Much of my progress to arrive at an “SUL” base pack weight was in simply leaving items out/behind. Don’t get me wrong, I didn’t cut out my entire FAK (First-Aid Kit) in order to get my pack weight lower, but I did decide to only carry as many band-aids as I may need rather than the whole box! And I maintained this mind-set when it came to all of the items that go inside my pack. I repackaged some items such as my Dr. B’s, bleach and Germ-X. I counted out the number of each pill that I would take and only packed that many. And I found that I didn’t need to carry the instructions on how to use my repair kit for my air pad… I just read the instructions and familiarized myself with how to use it… Let’s not forget, the mind is the most important piece of gear that you will bring along on any hike…

Another method I used to get my pack weight in the “SUL” range is by using multiuse items. This means using items that serve more than one purpose. The biggest example of this is my GoLite Poncho Tarp, although this is not the only example. Even something as simple as a 1 gallon Ziploc bag has many uses (water”proof” stuff sack, back-up pillow, laundry bag and sink… to name a few different uses), yet all of these uses weigh in as one, very light weight item!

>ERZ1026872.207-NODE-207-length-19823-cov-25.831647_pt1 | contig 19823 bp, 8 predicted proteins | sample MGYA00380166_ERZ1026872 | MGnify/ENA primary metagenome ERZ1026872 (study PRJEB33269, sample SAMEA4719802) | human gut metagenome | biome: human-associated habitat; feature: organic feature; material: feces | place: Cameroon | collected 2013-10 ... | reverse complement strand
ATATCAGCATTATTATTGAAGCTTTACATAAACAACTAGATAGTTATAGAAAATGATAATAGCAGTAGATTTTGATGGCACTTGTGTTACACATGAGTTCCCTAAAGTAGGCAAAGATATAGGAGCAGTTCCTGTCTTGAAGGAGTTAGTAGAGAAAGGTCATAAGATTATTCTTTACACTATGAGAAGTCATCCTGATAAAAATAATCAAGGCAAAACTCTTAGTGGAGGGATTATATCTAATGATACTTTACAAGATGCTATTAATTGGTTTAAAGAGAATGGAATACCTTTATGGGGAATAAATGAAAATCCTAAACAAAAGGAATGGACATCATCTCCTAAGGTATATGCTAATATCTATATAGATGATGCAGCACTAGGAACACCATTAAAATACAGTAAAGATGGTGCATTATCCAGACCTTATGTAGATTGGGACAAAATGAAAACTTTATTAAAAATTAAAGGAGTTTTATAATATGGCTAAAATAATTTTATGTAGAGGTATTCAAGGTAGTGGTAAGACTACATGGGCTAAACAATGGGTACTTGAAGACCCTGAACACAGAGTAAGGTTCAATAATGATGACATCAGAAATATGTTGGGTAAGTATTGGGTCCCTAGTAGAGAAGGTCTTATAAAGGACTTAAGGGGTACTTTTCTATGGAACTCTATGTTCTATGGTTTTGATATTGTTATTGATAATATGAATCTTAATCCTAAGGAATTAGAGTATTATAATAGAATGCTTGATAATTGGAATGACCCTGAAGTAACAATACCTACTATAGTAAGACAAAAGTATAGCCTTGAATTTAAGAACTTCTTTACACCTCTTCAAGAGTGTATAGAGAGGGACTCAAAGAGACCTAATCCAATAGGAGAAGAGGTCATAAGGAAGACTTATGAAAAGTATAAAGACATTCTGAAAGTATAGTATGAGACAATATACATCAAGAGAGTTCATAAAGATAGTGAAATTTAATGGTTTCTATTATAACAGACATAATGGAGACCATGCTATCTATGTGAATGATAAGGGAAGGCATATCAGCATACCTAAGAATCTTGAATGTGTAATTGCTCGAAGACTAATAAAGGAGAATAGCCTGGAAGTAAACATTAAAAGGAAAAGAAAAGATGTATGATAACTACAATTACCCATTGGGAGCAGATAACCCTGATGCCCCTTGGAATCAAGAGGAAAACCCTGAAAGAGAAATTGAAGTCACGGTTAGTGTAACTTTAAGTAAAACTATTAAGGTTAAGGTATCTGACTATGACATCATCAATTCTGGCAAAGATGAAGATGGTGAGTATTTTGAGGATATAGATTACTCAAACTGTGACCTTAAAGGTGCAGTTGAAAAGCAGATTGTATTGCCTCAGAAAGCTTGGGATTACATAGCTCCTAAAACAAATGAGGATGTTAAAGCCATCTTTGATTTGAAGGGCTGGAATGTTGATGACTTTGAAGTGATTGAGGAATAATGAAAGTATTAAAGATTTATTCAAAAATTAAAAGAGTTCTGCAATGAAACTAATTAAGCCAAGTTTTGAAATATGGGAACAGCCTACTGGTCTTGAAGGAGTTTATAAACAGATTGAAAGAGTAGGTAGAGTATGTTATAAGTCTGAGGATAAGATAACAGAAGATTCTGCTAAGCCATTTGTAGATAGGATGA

And of course, I also replaced some of my heavier gear with lighter weight gear that served the same purpose (if not more than one purpose). I will admit, there is not much getting around this one. Some items, such as a backpack will need to be lightweight (at least to a point). Many of the conventional, mainstream backpacks can weigh as much as my entire base pack weight (or more). So, finding the right items will involve seeking out these specialty items that fill the lightweight niche. (Or if you are crafty enough, you can make your own.) However, this method usually does involve spending some more money, whereas the first 2 methods did not, so much… Although, my disposable spoon was free from work, and my “cup” was less than $2 for 3 at a local retail store, so even though it may cost some extra money, that doesn’t mean that it has to be expensive…